Paul Tudor Jones said on Tuesday that the current market reminds him “a lot of early ’99 [when inflation was low and the stock markets were soaring].”
“We are just again in this craziest monetary and fiscal mix in history,” Tudor Jones said at the World Economic Forum in Davos, Switzerland. “It’s so explosive. It defies imagination.”
But another billionaire investor notes that there are key differences between today’s market and that of 1999.
“Interest rates were a lot different back then,” Mark Cuban told CNBC this week. “And you saw a lot more people participating in the market. … You don’t see that now. That individual day trading really led the market to be frothy.”
According to Cuban, as day trading has diminished, index funds have risen in their place, creating a vastly different landscape between the two times.
“There’s so much money chasing index funds, so as long as those funds keep on growing the market is going to go up,” Cuban said.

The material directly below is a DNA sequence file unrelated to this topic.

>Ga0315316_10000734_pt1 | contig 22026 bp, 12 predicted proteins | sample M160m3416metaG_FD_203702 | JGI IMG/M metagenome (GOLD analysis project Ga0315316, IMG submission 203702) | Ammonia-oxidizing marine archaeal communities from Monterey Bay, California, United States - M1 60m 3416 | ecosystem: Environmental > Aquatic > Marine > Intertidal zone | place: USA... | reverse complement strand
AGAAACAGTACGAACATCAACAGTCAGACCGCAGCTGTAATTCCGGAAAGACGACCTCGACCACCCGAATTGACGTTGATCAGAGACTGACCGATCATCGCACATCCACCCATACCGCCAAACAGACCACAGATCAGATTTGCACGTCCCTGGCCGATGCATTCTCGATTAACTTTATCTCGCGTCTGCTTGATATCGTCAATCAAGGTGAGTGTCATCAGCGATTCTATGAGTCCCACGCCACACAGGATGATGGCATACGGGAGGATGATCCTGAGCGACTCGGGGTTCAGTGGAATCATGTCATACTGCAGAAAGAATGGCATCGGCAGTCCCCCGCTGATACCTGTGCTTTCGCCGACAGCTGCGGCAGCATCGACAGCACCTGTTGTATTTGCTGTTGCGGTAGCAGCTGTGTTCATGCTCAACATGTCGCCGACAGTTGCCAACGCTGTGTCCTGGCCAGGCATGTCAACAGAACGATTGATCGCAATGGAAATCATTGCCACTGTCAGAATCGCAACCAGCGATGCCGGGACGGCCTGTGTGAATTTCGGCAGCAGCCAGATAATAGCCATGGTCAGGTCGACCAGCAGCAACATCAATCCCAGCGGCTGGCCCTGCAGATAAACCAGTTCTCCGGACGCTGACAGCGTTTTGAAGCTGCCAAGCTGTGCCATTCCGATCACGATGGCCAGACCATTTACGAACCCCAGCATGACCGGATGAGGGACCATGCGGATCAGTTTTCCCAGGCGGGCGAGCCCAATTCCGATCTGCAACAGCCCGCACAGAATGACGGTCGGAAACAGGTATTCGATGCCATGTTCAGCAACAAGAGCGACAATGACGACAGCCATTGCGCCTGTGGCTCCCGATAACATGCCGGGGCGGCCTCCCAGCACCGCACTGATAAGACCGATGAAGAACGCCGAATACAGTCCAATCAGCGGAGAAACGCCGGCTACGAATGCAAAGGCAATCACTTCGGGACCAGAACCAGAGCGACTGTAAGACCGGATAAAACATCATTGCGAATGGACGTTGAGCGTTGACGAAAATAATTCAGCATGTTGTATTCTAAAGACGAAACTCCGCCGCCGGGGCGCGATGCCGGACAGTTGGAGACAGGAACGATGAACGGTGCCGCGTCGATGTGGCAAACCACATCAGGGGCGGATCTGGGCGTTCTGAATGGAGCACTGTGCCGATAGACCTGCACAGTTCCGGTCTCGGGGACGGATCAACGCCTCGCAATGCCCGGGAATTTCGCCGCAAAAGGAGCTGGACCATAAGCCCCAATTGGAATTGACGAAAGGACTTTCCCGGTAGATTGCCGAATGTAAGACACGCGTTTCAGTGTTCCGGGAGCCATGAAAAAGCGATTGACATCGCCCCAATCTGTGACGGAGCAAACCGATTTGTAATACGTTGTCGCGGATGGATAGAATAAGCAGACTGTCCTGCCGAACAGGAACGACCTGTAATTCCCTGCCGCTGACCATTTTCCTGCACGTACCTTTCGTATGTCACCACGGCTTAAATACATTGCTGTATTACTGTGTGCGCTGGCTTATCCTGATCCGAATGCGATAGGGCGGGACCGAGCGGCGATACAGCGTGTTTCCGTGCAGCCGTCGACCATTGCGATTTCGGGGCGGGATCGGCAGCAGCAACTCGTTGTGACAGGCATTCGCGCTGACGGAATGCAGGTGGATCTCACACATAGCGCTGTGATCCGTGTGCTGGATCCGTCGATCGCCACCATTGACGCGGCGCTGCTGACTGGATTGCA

Tudor Jones’ comment echoes a growing concern that the market’s current valuation is reminiscent of the bull market in 1999 that ended with the collapse of the dotcom bubble.
Back then, the Federal Reserve set its benchmark rate at 4.75%. Today, interest rates are at 1.5% to 1.75%, and Cuban said interest rates will ultimately determine the fate of the stock market, which has continued to rally in the first few weeks of 2020 following a strong finish to 2019.
“I think interest rates will tell us what’s going to happen next in the market,” Cuban said. “Is it frothy? You can definitely make that argument. Is it like 1999? No.”
Sevens Report Research founder Tom Essaye agrees that interest rates will determine how the market shakes out this year.
In a note from this week, Essaye wrote that the S&P 500 can’t trade at its current price-to-earnings ratio of 19 times forever, and added that such prices have “never been sustainable before.”
Essaye said that if the dovish Fed of 2019 turns hawkish this year, the market will see at least a 10% pullback.